Where are dynamically typed languages heading?

As with most other kids in the 1980s I grew up programming in BASIC. Variables weren’t strongly typed they just held values. Type mismatches were reported at runtime with the ‘Type mismatch at line xx’ error. If you wanted to start running a different piece of code you could simply GOTO whatever line you wanted. BASIC was a great language to learn programming in, you were in charge and the computer did the best to keep up.

Pascal on the other hand was something quite different. Pascal didn’t just run (at least the version we used didn’t), it needed to be compiled first. Variables needed to be declared ahead of time with their type specified before you even used them! No longer could you just jump around the code, instead you had to split the program up into functions and carefully control how they interacted. I hated Pascal. I preferred 6502 assembly (with an instruction set so limited there was no multiply operator) to Pascal.

When I reached University I started to realize that most languages were strongly typed and pre-compiled. I soon learned to love C and later C++ and gradually accepted the wisdom of the day that ‘The compiler is your friend’. Recently, however, there’s been this glut of dynamically typed languages. People who I respect have talked about the benefits but I really don’t agree. It feels like the Emperors New Clothes, only the very intelligent people can understand the true benefits. If you try and pull up any problems with dynamic typing, such as the obvious run-time error possibilities, they simply blank you out with a Test Cases argument.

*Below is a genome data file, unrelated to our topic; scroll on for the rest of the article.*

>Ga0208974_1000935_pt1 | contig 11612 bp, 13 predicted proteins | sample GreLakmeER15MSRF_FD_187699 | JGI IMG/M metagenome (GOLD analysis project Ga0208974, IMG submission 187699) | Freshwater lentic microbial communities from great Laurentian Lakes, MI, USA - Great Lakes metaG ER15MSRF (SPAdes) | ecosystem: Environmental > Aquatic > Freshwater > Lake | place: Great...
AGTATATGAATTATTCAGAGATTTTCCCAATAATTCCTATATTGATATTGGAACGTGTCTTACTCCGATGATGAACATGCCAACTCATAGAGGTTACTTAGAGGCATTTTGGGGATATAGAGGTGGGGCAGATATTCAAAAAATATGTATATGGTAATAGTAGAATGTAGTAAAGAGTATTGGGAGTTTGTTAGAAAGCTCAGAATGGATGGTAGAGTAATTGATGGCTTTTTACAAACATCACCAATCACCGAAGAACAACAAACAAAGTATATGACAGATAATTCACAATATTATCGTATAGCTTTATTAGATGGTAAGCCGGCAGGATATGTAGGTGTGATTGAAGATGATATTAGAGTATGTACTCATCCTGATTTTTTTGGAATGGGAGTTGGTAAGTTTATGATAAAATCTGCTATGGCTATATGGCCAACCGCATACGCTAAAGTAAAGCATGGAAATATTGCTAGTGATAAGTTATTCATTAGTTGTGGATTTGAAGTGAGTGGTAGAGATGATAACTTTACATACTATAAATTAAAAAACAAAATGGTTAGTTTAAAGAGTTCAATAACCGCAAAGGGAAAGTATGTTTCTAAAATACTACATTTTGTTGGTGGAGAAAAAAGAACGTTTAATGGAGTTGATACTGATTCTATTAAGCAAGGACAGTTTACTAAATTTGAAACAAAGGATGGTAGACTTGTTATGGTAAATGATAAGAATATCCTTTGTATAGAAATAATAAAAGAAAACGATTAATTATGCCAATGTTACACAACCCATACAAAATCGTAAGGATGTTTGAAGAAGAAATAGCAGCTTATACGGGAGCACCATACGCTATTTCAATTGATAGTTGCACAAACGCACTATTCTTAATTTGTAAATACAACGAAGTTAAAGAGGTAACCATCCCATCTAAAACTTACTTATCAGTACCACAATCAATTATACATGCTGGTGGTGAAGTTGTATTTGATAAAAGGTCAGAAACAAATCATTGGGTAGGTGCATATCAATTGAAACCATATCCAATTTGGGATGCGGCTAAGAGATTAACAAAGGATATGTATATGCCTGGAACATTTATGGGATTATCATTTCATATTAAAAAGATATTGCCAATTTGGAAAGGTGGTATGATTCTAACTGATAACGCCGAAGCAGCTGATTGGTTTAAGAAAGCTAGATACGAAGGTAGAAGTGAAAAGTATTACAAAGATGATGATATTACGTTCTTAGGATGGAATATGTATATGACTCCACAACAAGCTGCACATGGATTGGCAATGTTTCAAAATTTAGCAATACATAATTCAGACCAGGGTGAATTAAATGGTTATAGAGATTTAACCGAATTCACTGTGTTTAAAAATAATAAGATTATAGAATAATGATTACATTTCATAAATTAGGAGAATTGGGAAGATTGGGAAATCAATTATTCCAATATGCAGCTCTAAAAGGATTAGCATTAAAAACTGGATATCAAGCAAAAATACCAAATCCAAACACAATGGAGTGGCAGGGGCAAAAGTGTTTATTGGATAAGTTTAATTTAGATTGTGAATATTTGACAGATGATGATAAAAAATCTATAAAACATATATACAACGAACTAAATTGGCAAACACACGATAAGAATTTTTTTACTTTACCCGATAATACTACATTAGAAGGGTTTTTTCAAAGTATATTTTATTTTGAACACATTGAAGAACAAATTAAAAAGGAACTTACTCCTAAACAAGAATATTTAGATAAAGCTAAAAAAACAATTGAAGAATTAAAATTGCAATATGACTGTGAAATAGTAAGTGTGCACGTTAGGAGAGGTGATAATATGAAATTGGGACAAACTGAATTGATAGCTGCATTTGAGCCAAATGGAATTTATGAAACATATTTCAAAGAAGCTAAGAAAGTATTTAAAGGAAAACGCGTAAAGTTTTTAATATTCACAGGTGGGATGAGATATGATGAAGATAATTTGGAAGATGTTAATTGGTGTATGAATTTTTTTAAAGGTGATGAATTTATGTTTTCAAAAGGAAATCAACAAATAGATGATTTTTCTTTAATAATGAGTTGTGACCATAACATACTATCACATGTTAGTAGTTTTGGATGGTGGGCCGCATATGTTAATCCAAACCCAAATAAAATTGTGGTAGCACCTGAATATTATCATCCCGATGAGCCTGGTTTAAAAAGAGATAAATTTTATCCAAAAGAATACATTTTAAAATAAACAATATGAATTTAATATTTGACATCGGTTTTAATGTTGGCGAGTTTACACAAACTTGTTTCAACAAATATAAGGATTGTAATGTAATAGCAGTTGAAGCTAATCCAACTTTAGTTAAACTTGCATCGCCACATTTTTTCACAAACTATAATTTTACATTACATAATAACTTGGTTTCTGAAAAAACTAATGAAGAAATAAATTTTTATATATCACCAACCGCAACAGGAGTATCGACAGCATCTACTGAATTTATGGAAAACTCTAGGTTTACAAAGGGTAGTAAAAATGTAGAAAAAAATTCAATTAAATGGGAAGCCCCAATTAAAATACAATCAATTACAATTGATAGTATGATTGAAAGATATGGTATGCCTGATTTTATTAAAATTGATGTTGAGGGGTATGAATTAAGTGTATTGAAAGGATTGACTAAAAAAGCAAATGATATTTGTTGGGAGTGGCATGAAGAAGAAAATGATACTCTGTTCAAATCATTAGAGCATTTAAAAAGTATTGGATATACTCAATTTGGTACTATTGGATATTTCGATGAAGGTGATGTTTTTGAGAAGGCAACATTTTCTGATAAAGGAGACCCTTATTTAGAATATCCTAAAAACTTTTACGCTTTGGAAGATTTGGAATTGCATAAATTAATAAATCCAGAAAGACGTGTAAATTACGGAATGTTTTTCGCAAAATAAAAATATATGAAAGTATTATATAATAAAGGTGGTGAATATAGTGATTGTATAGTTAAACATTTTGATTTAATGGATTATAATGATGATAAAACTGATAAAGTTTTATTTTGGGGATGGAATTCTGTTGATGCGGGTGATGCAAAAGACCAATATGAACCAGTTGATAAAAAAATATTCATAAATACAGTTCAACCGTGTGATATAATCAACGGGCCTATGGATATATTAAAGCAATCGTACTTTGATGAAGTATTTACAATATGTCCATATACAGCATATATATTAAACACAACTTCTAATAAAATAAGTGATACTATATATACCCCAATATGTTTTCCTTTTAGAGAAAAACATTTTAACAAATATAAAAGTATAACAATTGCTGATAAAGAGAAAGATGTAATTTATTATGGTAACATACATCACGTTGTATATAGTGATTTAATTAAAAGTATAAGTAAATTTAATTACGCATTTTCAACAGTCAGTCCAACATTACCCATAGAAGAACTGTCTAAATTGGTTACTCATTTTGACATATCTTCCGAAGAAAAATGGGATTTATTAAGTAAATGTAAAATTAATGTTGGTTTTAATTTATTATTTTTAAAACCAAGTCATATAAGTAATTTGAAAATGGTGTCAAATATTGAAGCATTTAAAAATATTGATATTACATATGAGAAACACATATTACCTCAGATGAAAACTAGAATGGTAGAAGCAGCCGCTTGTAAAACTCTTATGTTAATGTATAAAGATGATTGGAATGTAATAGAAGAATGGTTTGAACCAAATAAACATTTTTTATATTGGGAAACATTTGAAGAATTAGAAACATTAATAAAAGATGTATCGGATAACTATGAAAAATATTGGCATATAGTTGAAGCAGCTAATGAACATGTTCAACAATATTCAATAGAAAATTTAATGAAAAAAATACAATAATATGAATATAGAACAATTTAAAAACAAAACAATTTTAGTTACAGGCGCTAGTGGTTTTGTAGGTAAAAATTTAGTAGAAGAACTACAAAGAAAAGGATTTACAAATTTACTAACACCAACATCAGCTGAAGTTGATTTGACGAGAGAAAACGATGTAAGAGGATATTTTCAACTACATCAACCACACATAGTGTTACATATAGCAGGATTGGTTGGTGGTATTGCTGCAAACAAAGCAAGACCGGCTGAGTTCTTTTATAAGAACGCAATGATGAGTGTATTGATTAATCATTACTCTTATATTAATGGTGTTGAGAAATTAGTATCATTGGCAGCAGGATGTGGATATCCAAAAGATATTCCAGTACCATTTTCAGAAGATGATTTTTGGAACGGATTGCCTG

What they don’t appear to realize is that all the statically typed language guys have had intrinsic test cases all along. The test cases have been built into the very fabric of the language, the typing system. If you declare something as a date and try to put a number in it the compiler will let you know. With most statically typed languages a successful compilation has already weeded out thousands of potential run-time cases. When do you ever need a variable to hold different types of values in a controllable and maintainable way? Generic algorithms, containers? Sure, but languages like C++ and C# give you Generics yet maintain all the benefits of static compilation.

Here’s what I predict, very successful and popular dynamically typed languages will eventually develop automated test cases. These test cases will check that types of values passed around the system are consistent and can be handled. There might even be language enhancements to help the automated test cases understand what types a given piece of code can handle. The only thing I wonder is whether or not they will call it a statically typed compiler?

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